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For Michael Tilson Thomas, the grandeur of music answers a grim diagnosis

 In Conductors

Nobody knows the now like Michael Tilson Thomas. The acclaimed conductor and composer, 12-time Grammy winner and Kennedy Center honoree, 77, also has an aptitude for the idiomatic. “Being a conductor,” he’s noted, “means you’re trying to get a lot of people to agree where ‘now’ is.”

As conductors go, MTT — as he’s commonly known — has an expanded sense of the now: as a conductor who has led orchestras around the globe and through storied posts in San Francisco, London and Miami; as a composer with a wide-ranging appetite for American musical traditions; as an advocate for new music and mentor to thousands of young orchestral players; and as an artist able to pair a panoramic understanding of music with a microscopic delight in the details.

Over the past year, Thomas’s close relationship with the now intensified even further. Last week, the conductor issued a statement providing additional details about his ongoing treatment for the “stealthy adversary” of glioblastoma multiforme, an aggressive type of brain cancer.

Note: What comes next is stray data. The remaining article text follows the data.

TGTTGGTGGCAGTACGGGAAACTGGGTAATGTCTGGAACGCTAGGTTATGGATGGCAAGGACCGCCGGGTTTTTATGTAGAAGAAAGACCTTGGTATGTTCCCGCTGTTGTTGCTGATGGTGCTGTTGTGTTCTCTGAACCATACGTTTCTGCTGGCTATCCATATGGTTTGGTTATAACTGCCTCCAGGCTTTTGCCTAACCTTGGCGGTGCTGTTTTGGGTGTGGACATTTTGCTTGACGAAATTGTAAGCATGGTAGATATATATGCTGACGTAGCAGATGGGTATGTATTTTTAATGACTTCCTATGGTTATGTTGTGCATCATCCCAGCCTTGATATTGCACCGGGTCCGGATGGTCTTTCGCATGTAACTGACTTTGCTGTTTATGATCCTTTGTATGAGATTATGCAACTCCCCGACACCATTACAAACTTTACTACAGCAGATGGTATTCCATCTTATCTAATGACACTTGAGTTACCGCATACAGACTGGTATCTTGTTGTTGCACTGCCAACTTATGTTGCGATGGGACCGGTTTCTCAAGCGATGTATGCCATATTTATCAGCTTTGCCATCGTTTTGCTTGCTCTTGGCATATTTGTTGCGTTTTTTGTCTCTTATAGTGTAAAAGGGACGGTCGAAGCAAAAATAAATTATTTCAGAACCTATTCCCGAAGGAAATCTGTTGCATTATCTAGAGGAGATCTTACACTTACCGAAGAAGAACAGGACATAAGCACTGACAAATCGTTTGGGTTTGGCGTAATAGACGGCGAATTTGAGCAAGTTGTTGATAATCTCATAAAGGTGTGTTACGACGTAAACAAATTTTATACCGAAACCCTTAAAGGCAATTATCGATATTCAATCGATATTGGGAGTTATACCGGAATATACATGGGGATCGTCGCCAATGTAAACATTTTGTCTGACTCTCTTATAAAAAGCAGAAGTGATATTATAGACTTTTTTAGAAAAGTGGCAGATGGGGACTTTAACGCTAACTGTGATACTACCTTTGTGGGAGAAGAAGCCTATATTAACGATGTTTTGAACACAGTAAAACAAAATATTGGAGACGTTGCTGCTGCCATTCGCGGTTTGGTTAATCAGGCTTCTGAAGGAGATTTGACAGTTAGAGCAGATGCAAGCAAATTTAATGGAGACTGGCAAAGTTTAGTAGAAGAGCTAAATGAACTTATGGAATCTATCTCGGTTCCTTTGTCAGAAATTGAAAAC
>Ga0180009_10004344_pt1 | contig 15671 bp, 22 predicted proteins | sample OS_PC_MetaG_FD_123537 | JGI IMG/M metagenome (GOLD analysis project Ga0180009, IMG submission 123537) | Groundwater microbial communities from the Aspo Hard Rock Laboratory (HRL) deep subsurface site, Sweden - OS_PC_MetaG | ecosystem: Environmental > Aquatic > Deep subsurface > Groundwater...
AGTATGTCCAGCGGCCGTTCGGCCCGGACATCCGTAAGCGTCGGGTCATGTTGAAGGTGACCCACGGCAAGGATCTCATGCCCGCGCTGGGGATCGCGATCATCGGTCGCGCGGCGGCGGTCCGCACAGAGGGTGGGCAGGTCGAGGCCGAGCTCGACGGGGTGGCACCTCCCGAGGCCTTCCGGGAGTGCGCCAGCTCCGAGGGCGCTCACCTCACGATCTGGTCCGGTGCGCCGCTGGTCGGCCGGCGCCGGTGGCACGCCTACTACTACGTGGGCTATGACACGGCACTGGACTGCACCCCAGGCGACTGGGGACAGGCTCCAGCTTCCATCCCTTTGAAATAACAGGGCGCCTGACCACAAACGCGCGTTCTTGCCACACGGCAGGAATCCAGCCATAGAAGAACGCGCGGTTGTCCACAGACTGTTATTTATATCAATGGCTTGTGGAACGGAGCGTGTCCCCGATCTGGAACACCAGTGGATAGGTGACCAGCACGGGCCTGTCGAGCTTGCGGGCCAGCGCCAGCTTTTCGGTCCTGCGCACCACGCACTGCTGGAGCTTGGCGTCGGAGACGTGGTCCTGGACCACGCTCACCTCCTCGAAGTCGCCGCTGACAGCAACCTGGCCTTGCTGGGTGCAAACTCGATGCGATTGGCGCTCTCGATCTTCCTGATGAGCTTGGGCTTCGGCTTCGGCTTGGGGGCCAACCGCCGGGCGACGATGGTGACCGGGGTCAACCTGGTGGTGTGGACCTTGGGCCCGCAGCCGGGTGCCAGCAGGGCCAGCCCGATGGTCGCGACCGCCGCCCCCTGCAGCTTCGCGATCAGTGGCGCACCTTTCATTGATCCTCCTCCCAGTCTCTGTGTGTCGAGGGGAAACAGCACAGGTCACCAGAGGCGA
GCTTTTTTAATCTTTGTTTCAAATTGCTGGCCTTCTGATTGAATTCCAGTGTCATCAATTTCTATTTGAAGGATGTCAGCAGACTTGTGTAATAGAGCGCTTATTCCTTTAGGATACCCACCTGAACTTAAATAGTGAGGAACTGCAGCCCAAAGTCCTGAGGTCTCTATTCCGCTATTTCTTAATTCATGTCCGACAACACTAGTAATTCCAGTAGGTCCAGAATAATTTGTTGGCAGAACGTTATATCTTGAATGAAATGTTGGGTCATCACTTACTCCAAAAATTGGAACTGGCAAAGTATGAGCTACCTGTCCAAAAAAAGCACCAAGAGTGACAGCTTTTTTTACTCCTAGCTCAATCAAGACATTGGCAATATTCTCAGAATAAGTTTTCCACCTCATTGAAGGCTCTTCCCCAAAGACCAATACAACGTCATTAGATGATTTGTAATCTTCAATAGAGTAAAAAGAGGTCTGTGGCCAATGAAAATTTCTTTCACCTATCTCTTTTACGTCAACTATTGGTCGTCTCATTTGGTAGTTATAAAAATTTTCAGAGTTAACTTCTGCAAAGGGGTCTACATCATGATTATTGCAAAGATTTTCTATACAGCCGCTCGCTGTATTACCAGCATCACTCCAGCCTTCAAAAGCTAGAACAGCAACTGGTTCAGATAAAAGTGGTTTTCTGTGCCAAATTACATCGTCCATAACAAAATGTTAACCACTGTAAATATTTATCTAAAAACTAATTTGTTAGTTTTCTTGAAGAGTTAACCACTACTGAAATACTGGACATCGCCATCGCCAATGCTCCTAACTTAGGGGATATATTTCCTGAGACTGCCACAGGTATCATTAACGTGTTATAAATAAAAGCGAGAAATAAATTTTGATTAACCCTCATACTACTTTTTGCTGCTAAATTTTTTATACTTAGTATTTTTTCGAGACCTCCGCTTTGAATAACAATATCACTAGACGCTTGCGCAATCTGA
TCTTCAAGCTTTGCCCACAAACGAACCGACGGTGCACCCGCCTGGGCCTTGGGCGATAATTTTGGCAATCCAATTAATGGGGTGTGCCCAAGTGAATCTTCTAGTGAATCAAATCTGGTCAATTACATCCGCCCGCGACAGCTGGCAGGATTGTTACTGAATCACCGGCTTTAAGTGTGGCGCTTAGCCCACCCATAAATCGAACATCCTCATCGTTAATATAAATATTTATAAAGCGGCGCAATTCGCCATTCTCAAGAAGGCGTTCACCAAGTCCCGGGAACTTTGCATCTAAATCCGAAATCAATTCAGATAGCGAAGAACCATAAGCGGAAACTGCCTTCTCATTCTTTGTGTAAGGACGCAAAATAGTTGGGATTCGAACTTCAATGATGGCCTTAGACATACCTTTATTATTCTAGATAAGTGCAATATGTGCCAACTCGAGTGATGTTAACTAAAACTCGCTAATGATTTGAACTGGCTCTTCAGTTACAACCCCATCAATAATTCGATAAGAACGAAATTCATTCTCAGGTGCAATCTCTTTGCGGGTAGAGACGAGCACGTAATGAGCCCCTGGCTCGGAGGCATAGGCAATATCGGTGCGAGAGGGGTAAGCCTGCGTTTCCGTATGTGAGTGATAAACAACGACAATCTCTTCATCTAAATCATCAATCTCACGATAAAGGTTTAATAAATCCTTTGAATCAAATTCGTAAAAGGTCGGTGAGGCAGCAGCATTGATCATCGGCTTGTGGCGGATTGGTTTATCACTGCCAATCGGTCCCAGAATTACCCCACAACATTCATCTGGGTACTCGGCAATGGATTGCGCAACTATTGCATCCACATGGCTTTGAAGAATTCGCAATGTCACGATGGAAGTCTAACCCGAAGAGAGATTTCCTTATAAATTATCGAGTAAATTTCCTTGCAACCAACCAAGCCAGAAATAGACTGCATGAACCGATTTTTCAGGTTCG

In August, Thomas withdrew from a slate of scheduled performances, revealing in a statement that he’d undergone emergency surgery and chemotherapy treatment. In his most recent statement, Thomas noted that “recurrence is, unfortunately, the rule rather than the exception.” —Michael Andor Brodeur

Click here to read complete article in The Washington Post

Photo: Stan Honda/AFP/Getty Images

Composer, conductor and multi-instrumentalist Tyshawn Sorey leads a rehearsal of his Monochromatic Light (Afterlife) at the Rothko Chapel in Houston on Feb. 18. Scott Dalton/DACAMERAA tape library at KPFA
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